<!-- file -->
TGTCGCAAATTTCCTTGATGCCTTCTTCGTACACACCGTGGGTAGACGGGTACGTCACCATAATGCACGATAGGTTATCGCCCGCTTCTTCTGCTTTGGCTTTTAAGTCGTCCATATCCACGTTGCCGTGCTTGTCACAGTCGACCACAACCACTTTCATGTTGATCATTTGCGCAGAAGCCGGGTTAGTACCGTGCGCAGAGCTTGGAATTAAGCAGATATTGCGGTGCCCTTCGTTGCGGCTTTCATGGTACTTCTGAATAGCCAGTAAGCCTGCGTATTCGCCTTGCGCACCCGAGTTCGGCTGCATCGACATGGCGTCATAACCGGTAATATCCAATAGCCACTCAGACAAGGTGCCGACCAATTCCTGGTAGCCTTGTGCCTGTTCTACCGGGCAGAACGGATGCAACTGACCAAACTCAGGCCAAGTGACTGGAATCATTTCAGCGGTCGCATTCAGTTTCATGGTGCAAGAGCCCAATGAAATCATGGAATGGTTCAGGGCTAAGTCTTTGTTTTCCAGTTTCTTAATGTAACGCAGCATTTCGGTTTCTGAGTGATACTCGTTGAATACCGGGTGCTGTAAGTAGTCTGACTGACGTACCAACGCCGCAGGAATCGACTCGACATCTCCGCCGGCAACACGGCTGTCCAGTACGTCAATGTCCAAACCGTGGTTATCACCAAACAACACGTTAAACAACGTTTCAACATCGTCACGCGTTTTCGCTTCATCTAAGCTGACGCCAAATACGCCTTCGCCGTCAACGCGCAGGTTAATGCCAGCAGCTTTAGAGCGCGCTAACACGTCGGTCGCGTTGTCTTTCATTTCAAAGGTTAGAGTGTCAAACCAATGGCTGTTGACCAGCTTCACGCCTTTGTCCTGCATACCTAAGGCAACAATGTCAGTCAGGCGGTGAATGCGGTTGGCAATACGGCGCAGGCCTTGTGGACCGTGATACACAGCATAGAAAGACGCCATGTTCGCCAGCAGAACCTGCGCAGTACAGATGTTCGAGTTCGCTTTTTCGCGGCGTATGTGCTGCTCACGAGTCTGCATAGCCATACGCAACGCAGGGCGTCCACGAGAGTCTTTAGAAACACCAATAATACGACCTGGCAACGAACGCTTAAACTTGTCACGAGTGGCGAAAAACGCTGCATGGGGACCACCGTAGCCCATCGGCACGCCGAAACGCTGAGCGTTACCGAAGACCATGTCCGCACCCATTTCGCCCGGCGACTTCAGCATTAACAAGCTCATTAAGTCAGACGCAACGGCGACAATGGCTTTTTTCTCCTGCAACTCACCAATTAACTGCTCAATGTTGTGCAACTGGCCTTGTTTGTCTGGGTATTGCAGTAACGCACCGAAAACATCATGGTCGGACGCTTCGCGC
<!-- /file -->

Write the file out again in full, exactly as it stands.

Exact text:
TGTCGCAAATTTCCTTGATGCCTTCTTCGTACACACCGTGGGTAGACGGGTACGTCACCATAATGCACGATAGGTTATCGCCCGCTTCTTCTGCTTTGGCTTTTAAGTCGTCCATATCCACGTTGCCGTGCTTGTCACAGTCGACCACAACCACTTTCATGTTGATCATTTGCGCAGAAGCCGGGTTAGTACCGTGCGCAGAGCTTGGAATTAAGCAGATATTGCGGTGCCCTTCGTTGCGGCTTTCATGGTACTTCTGAATAGCCAGTAAGCCTGCGTATTCGCCTTGCGCACCCGAGTTCGGCTGCATCGACATGGCGTCATAACCGGTAATATCCAATAGCCACTCAGACAAGGTGCCGACCAATTCCTGGTAGCCTTGTGCCTGTTCTACCGGGCAGAACGGATGCAACTGACCAAACTCAGGCCAAGTGACTGGAATCATTTCAGCGGTCGCATTCAGTTTCATGGTGCAAGAGCCCAATGAAATCATGGAATGGTTCAGGGCTAAGTCTTTGTTTTCCAGTTTCTTAATGTAACGCAGCATTTCGGTTTCTGAGTGATACTCGTTGAATACCGGGTGCTGTAAGTAGTCTGACTGACGTACCAACGCCGCAGGAATCGACTCGACATCTCCGCCGGCAACACGGCTGTCCAGTACGTCAATGTCCAAACCGTGGTTATCACCAAACAACACGTTAAACAACGTTTCAACATCGTCACGCGTTTTCGCTTCATCTAAGCTGACGCCAAATACGCCTTCGCCGTCAACGCGCAGGTTAATGCCAGCAGCTTTAGAGCGCGCTAACACGTCGGTCGCGTTGTCTTTCATTTCAAAGGTTAGAGTGTCAAACCAATGGCTGTTGACCAGCTTCACGCCTTTGTCCTGCATACCTAAGGCAACAATGTCAGTCAGGCGGTGAATGCGGTTGGCAATACGGCGCAGGCCTTGTGGACCGTGATACACAGCATAGAAAGACGCCATGTTCGCCAGCAGAACCTGCGCAGTACAGATGTTCGAGTTCGCTTTTTCGCGGCGTATGTGCTGCTCACGAGTCTGCATAGCCATACGCAACGCAGGGCGTCCACGAGAGTCTTTAGAAACACCAATAATACGACCTGGCAACGAACGCTTAAACTTGTCACGAGTGGCGAAAAACGCTGCATGGGGACCACCGTAGCCCATCGGCACGCCGAAACGCTGAGCGTTACCGAAGACCATGTCCGCACCCATTTCGCCCGGCGACTTCAGCATTAACAAGCTCATTAAGTCAGACGCAACGGCGACAATGGCTTTTTTCTCCTGCAACTCACCAATTAACTGCTCAATGTTGTGCAACTGGCCTTGTTTGTCTGGGTATTGCAGTAACGCACCGAAAACATCATGGTCGGACGCTTCGCGC